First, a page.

- for automotive use, it lacks many things compared to a top-of-the-live nüvi: no voice recognition, no junction view, no birds-eye view, etc.; but I don’t have a car, so… :)
But the small (for me) draw-backs aside, it’s definitely not a dumbed-down device. It’s the first device that I have which I feel it a bit “too customisable”. From completely changeable menus, to profiles that remember their maps selection, to many dashboards, to almost-programmable shortcuts (e.g. a shortcut to change profile, set destination to a given way point, reset the trip log, and turn track logging on)… a bit overwhelming at first. Add the 3-axis compass, barometric altimeter, ANT+ support… and you get a very powerful device.
As to the software, yes it has some bugs - mainly that the device crashes sometimes (abruptly) if you play too much with the routes (didn’t happen to me yet “on the road”, only when testing it at home). On the PC-side, Garmin’s BaseCamp is nice, but doesn’t hold a candle to Google Maps, for example, in terms of UI; I don’t mean shininess, but simply how well the UI works. The most annoying thing is how it doesn’t scale detail appropriately with the zoom level. But it works, and I can plan hikes offline, and upload both tracks and routes to it (this is important: it seems other recent Garmins can’t replay tracks, only routes). And I can load many maps, and toggle them at will, etc.
The “many maps” feature is not to be overlooked. I could have, for example, standard Garmin maps loaded, but just in case they’re insuficiently detailed or out of date (hey, Navteq is slow…), I can also have Open Street Maps from two days ago. The routing is then done on the currently active maps, so you are not restricted to a single mapping provider. And of course you can also have custom POIs (Point_of_interest) on it.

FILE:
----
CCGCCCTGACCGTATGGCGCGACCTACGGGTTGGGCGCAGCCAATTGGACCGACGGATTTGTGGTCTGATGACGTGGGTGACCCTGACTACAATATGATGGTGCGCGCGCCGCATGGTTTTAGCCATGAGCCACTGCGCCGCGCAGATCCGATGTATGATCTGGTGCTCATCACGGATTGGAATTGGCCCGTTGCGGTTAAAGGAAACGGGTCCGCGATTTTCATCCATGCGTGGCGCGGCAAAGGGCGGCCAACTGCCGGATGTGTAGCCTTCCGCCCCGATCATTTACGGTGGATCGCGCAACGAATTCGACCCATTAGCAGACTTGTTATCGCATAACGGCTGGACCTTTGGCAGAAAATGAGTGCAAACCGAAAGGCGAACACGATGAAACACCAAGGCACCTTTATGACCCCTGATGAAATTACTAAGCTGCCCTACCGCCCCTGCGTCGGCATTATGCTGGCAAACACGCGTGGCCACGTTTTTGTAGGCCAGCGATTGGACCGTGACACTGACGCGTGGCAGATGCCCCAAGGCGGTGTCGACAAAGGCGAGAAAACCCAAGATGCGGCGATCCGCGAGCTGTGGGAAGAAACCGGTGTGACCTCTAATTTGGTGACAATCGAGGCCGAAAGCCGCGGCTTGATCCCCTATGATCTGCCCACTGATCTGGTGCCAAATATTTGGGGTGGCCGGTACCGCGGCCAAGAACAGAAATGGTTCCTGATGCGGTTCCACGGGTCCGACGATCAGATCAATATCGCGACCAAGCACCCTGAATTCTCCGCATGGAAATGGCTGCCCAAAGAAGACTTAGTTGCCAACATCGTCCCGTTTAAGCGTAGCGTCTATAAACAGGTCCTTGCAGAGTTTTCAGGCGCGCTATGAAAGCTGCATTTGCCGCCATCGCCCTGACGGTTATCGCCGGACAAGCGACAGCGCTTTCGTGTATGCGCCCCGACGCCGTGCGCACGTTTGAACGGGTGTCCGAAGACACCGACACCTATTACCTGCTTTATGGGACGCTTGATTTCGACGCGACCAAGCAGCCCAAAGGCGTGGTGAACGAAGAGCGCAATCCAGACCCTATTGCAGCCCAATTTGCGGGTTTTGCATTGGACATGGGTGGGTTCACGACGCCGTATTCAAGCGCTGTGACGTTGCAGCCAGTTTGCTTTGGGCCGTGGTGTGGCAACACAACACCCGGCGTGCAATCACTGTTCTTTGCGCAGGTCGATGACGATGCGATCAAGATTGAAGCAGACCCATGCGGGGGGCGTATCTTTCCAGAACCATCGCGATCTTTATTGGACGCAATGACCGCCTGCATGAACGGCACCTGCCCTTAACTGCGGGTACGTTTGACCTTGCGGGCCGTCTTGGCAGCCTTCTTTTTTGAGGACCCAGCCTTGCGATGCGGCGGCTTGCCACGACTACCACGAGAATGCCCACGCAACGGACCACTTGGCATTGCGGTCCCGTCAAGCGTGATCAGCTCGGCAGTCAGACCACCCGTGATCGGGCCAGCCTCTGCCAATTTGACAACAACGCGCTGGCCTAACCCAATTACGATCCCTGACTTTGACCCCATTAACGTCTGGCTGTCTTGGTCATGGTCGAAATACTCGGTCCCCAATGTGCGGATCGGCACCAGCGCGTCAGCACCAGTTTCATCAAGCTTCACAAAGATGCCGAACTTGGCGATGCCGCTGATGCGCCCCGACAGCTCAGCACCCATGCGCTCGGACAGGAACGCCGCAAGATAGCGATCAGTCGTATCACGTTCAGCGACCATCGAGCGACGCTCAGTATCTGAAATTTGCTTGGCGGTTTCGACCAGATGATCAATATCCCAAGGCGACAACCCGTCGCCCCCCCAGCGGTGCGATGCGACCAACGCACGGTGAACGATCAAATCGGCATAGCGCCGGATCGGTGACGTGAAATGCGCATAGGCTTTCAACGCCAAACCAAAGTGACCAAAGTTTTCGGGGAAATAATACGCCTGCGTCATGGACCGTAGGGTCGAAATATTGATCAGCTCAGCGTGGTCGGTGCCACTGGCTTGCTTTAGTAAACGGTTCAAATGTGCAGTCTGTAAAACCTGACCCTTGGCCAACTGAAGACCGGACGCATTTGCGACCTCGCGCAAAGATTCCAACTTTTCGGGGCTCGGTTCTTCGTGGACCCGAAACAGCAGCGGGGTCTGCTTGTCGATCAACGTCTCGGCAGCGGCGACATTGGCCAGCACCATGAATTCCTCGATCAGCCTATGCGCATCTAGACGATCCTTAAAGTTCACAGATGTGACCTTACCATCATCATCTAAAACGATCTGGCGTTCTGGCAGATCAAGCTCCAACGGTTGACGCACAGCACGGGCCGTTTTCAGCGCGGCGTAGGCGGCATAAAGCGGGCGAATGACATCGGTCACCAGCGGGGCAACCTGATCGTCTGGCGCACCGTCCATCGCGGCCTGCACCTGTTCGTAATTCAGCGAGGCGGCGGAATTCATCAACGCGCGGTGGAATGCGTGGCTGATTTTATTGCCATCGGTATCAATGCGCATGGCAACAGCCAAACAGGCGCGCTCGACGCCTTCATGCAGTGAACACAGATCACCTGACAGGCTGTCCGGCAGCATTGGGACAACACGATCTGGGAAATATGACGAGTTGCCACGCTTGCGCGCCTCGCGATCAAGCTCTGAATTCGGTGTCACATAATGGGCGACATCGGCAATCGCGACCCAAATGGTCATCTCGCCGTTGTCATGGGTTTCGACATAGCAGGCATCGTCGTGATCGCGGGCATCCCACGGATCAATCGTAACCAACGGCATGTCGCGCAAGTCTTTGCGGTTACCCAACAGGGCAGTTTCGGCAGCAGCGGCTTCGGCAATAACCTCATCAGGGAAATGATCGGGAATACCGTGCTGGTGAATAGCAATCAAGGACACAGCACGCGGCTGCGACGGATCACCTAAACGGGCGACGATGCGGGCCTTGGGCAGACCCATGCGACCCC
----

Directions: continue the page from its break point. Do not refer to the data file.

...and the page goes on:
The bicycle mount is solid enough, so that on a rough roads it’s held firmly. From my ~20 minute test this morning, a few things to note:
- it wanted me to take bigger paths, rather than the trails I like to take; probably I haven’t customised it well enough yet
- recalculating a route (when it realises you insist on taking another path than it planned) is very fast
- whenever you approach a change-of-direction, it beeps (see below) and turns on the back light (temporarily), so visibility is improved
- you can actually use the touchscreen with winter gloves (of course, when stopped or at very very low speed)
By default, the unit can only beep, but if coupled via a 3.5" jack to headphones or via the automotive mount, it can properly speak; quality varies with voice, and whether it is TTS or not. I managed to find one voice (non-TTS) that sounds really well, but of course with less information, and one TTS voice that sounds OK-ish but gives full info. By “full info”, I mean the following: the behaviour of the various TTS voices is not consistent. For example, on a simulated route, various voices were saying the following:
- non-TTS: “keep ahead” (voice A), or “keep-ahead, then keep right” (voice )
- voice C, TTS: “in 94 kilometers, exit right”
- voice D, TTS: “in 94 kilometers, take exit 14 on the right”
- voice E, TTS: “in 94 kilometers, take exit 14 on the right in the direction Landquart, then keep right”
I don’t know why these differences, or if they are consistent across routes. But I’ll keep with voice E for now :)
So, sorry again for sounding like an ad (I don’t have any relation with Garmin the company), but I find this device awesome - powerful, rugged, and working (so far) very well. I’m glad that there still exist companies who don’t believe they know better than their customers, and instead offer you with a tool that you can make it work just like you want. Or almost ;-)
Garmin’s tag line: “Big and Tough – Goes anywhere, everywhere”. I tend to agree :)